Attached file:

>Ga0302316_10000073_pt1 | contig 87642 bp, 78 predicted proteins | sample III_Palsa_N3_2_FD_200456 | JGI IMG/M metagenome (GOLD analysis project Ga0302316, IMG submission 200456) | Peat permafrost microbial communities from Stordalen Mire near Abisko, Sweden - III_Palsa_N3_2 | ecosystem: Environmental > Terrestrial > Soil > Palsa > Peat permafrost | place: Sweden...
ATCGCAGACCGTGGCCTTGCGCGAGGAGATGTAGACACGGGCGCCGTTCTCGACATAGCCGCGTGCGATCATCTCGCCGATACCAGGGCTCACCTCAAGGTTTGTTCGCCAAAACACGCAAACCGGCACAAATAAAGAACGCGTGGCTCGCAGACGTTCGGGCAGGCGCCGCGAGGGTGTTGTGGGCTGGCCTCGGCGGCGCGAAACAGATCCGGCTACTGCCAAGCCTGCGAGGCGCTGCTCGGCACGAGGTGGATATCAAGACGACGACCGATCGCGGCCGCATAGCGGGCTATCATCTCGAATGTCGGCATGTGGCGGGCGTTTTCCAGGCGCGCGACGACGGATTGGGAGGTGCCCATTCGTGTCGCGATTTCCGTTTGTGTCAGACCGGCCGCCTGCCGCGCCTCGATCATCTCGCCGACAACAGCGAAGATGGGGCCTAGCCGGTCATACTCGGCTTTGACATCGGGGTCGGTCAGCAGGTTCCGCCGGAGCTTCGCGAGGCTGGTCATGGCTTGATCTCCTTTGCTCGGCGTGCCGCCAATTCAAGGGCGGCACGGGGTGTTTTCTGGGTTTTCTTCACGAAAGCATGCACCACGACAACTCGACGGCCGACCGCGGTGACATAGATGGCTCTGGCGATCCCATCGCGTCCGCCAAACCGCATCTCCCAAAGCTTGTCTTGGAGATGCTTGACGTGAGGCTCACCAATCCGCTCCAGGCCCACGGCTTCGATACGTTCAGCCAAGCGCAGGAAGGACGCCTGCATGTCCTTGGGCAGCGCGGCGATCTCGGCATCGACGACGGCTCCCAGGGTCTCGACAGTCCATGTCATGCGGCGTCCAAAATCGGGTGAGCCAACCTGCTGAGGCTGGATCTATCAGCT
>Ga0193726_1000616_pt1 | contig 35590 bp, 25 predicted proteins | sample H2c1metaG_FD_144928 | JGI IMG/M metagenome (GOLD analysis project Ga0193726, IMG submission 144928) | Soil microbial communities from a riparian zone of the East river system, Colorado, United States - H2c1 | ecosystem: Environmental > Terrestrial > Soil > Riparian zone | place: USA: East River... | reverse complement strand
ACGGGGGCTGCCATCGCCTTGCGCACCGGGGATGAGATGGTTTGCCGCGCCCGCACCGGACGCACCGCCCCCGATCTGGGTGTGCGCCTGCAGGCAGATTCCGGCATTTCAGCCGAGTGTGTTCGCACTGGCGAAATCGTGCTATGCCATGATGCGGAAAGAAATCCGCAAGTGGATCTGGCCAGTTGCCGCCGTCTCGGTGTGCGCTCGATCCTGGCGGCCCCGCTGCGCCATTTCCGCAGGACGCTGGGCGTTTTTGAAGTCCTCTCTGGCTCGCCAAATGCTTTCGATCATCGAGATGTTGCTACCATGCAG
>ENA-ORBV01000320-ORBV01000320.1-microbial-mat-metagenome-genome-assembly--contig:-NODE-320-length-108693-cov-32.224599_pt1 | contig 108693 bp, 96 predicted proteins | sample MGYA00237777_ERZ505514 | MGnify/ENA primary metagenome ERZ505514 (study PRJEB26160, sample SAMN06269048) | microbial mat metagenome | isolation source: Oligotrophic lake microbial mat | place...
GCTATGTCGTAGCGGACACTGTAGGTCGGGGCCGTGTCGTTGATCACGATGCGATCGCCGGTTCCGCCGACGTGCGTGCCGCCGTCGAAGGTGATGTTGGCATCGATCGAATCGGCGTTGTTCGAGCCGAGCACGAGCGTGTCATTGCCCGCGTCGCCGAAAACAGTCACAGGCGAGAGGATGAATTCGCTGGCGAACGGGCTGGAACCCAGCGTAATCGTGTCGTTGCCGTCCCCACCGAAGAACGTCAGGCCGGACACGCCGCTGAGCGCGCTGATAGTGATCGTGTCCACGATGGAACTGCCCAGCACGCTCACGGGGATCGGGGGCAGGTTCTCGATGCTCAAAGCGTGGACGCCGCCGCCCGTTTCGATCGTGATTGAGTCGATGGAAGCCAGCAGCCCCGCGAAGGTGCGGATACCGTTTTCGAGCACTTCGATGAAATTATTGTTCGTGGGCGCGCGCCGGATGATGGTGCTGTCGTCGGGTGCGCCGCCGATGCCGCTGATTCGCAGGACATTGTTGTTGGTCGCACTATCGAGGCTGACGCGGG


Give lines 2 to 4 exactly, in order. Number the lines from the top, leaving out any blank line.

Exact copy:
ATCGCAGACCGTGGCCTTGCGCGAGGAGATGTAGACACGGGCGCCGTTCTCGACATAGCCGCGTGCGATCATCTCGCCGATACCAGGGCTCACCTCAAGGTTTGTTCGCCAAAACACGCAAACCGGCACAAATAAAGAACGCGTGGCTCGCAGACGTTCGGGCAGGCGCCGCGAGGGTGTTGTGGGCTGGCCTCGGCGGCGCGAAACAGATCCGGCTACTGCCAAGCCTGCGAGGCGCTGCTCGGCACGAGGTGGATATCAAGACGACGACCGATCGCGGCCGCATAGCGGGCTATCATCTCGAATGTCGGCATGTGGCGGGCGTTTTCCAGGCGCGCGACGACGGATTGGGAGGTGCCCATTCGTGTCGCGATTTCCGTTTGTGTCAGACCGGCCGCCTGCCGCGCCTCGATCATCTCGCCGACAACAGCGAAGATGGGGCCTAGCCGGTCATACTCGGCTTTGACATCGGGGTCGGTCAGCAGGTTCCGCCGGAGCTTCGCGAGGCTGGTCATGGCTTGATCTCCTTTGCTCGGCGTGCCGCCAATTCAAGGGCGGCACGGGGTGTTTTCTGGGTTTTCTTCACGAAAGCATGCACCACGACAACTCGACGGCCGACCGCGGTGACATAGATGGCTCTGGCGATCCCATCGCGTCCGCCAAACCGCATCTCCCAAAGCTTGTCTTGGAGATGCTTGACGTGAGGCTCACCAATCCGCTCCAGGCCCACGGCTTCGATACGTTCAGCCAAGCGCAGGAAGGACGCCTGCATGTCCTTGGGCAGCGCGGCGATCTCGGCATCGACGACGGCTCCCAGGGTCTCGACAGTCCATGTCATGCGGCGTCCAAAATCGGGTGAGCCAACCTGCTGAGGCTGGATCTATCAGCT
>Ga0193726_1000616_pt1 | contig 35590 bp, 25 predicted proteins | sample H2c1metaG_FD_144928 | JGI IMG/M metagenome (GOLD analysis project Ga0193726, IMG submission 144928) | Soil microbial communities from a riparian zone of the East river system, Colorado, United States - H2c1 | ecosystem: Environmental > Terrestrial > Soil > Riparian zone | place: USA: East River... | reverse complement strand
ACGGGGGCTGCCATCGCCTTGCGCACCGGGGATGAGATGGTTTGCCGCGCCCGCACCGGACGCACCGCCCCCGATCTGGGTGTGCGCCTGCAGGCAGATTCCGGCATTTCAGCCGAGTGTGTTCGCACTGGCGAAATCGTGCTATGCCATGATGCGGAAAGAAATCCGCAAGTGGATCTGGCCAGTTGCCGCCGTCTCGGTGTGCGCTCGATCCTGGCGGCCCCGCTGCGCCATTTCCGCAGGACGCTGGGCGTTTTTGAAGTCCTCTCTGGCTCGCCAAATGCTTTCGATCATCGAGATGTTGCTACCATGCAG